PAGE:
By Jon Roig
Arizona Summer Wildcat
"Each one of us, at one time or another, has a terrible idea that, for a moment, we think is a burst of genius."
─ Craig Nelson, Bad TV
When the temperatures rise and you feel your energy being slowly sapped away by the summer air, sometimes there's no alternative but to sit inside and vegetate. TV's good for a quick fix, but too much "Doogie Howser, M.D." and you'll never be the same again. Movies, especially during the summer, seem to be a source of salvation ... only the much-hyped summer blockbusters not only fail to deliver entertainmentwise, it's hard to feel completely engrossed in the story when you've just payed seven dollars for admission to, uh, say "Casper", and three bucks for a small drink.
There are, however, alternatives. The local video stores and Gallagher, the on-campus theater, can provide plenty of entertainment those of us that lack an unlimited entertainment budget.
Studio executives ─ they're not like you and me. Their "ideas," usually validated by market research, are what drive the entertainment industry. Usually, as movies require vast resources and cooperation to make, there's a built-in system of checks and balances that forces a certain level of quality. "It's Pat", however, makes us painfully aware that the system can sometimes fail.
One has to wonder what boardroom exec came up with the idea to turn the "It's Pat" sketch on Saturday Night Live into a full-length film. At less than 10 minutes in length, the sketch wasn't bad. We got to watch the main character, Pat, wander around aimlessly while the people around him/her/it tried to guess Pat's sex. Now imagine that for 76 minutes straight. No commercials. No musical guests (unless you count the band Ween's small part). Just Julia Sweeney as Pat.
To be fair, it's a little more complicated than that. There's a whole love triangle that develops. See, Pat falls in love with the equally sexually ambiguous Chris (played by David Foley of The Kids in the Hall), while Kyle (Charles Rocket) becomes obsessed with the Pat gender question and goes insane trying to win Pat's love. Much madcap behavior ensues, but really it's the same tired joke over and over and over again.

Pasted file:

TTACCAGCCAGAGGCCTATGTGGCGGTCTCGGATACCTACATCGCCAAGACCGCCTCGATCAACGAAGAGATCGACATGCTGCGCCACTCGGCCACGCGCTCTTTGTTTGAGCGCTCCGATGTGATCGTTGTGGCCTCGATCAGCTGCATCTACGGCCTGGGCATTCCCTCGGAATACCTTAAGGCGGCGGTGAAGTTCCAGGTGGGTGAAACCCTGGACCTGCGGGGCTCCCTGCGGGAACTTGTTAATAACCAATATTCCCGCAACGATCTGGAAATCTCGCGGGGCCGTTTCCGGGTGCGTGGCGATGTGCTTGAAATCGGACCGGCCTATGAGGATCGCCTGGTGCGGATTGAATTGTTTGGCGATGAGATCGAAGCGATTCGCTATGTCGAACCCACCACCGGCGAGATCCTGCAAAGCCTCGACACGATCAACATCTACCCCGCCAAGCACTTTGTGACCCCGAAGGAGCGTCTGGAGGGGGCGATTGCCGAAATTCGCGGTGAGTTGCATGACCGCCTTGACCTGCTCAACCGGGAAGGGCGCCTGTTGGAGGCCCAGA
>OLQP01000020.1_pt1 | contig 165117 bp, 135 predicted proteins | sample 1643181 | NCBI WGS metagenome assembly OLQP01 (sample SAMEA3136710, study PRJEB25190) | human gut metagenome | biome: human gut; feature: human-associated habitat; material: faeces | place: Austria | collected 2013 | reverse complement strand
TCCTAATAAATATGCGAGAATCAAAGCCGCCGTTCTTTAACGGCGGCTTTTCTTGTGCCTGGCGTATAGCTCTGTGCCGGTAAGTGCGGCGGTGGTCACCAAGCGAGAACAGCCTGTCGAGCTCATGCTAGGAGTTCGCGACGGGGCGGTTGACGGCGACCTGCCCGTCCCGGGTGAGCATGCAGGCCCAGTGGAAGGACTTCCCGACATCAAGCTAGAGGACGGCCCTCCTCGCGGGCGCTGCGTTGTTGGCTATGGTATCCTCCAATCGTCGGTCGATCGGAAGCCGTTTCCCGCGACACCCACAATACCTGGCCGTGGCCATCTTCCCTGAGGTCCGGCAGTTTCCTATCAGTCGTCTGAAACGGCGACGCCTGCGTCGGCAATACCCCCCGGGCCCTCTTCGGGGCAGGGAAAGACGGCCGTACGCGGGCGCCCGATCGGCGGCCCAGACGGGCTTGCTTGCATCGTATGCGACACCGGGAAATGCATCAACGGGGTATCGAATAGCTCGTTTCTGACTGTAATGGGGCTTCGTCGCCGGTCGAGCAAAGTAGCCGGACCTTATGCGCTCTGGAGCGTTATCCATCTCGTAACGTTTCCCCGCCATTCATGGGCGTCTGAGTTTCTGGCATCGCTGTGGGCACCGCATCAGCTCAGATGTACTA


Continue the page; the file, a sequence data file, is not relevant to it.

Before that scares you away from the video store forever, there are, however some good new releases out on video. Take for instance, "A Low Down Dirty Shame". Andrew Shame (played by Keenen Ivory Wayans, who also directed the movie) plays a down-on-his-luck ex-cop who is forced to work as private detective. Desperate for money, he's glad to take on a missing persons job for his old mid
friend Sonny (Charles S. Dutton). Without ruining the story for you, it should be said that Shame's the type of black private dick who's hip with all the chicks.
Shaft, anyone? Wayans, formerly of "In Living Color" on FOX, seems to draw most of his ideas from the black exploitation movies of the 70's. Way back in1988, Wayans' film "I'm Gonna You Sucka" mercilessly parodied movies like "Shaft", "The Avenging Disco Godfather", and "Superfly". It doesn't seem out of character or beyond his reach to update the "blaxploitation" genre for the '90s.
The video store isn't the only quick and cheap movie fix in town ─Gallagher started it's new summer season this week. Aside from the normal second run films that you missed in the "real" theater ("Outbreak", "Dolores Claiborne") and the classics you never caught on the big screen ("Cinema Paradiso", "The Good, the Bad, and the Ugly"; "Vertigo"), they'll be showing some rather odd movies that you might not have ever heard of or had the chance to catch on the big screen.
If you had to say what type of movie "Spanking the Monkey" was, you might call it a "drama/comedy/incest" movie. It's about a promising medical student (Jeremy Davies) who has to give up an important internship to take care of his bedridden mother (Alberta Watson). Basically, he goes insane and ends up sleeping with her ─ that's the super-short summary, it's more complex than that. Anyway, it's probably not a good first date-type movie, but it's still an interesting and totally unique film. That'll be playing June 16th and 19th.
Speaking of unique, a big thanks in advance goes to the Gallagher folks for bringing "Delicatessen" to campus. Set in post-apocalyptic France where food is scarce, the film follows a young and somewhat naive man recruited by the residents of a very surreal apartment complex to work as an odd jobs/repairman in exchange for room and board. Little does he know that the residents are all cannibals and this is their way of luring new victims into their lair while getting all the necessary repairs done. Only the French could come up with something this twisted. If you're not into subtitles, you might wanna steer clear, but if you don't mind reading while watching a movie and you're in the mode for something really, really strange, "Delicatessen" is worth checking out on July 20-21.
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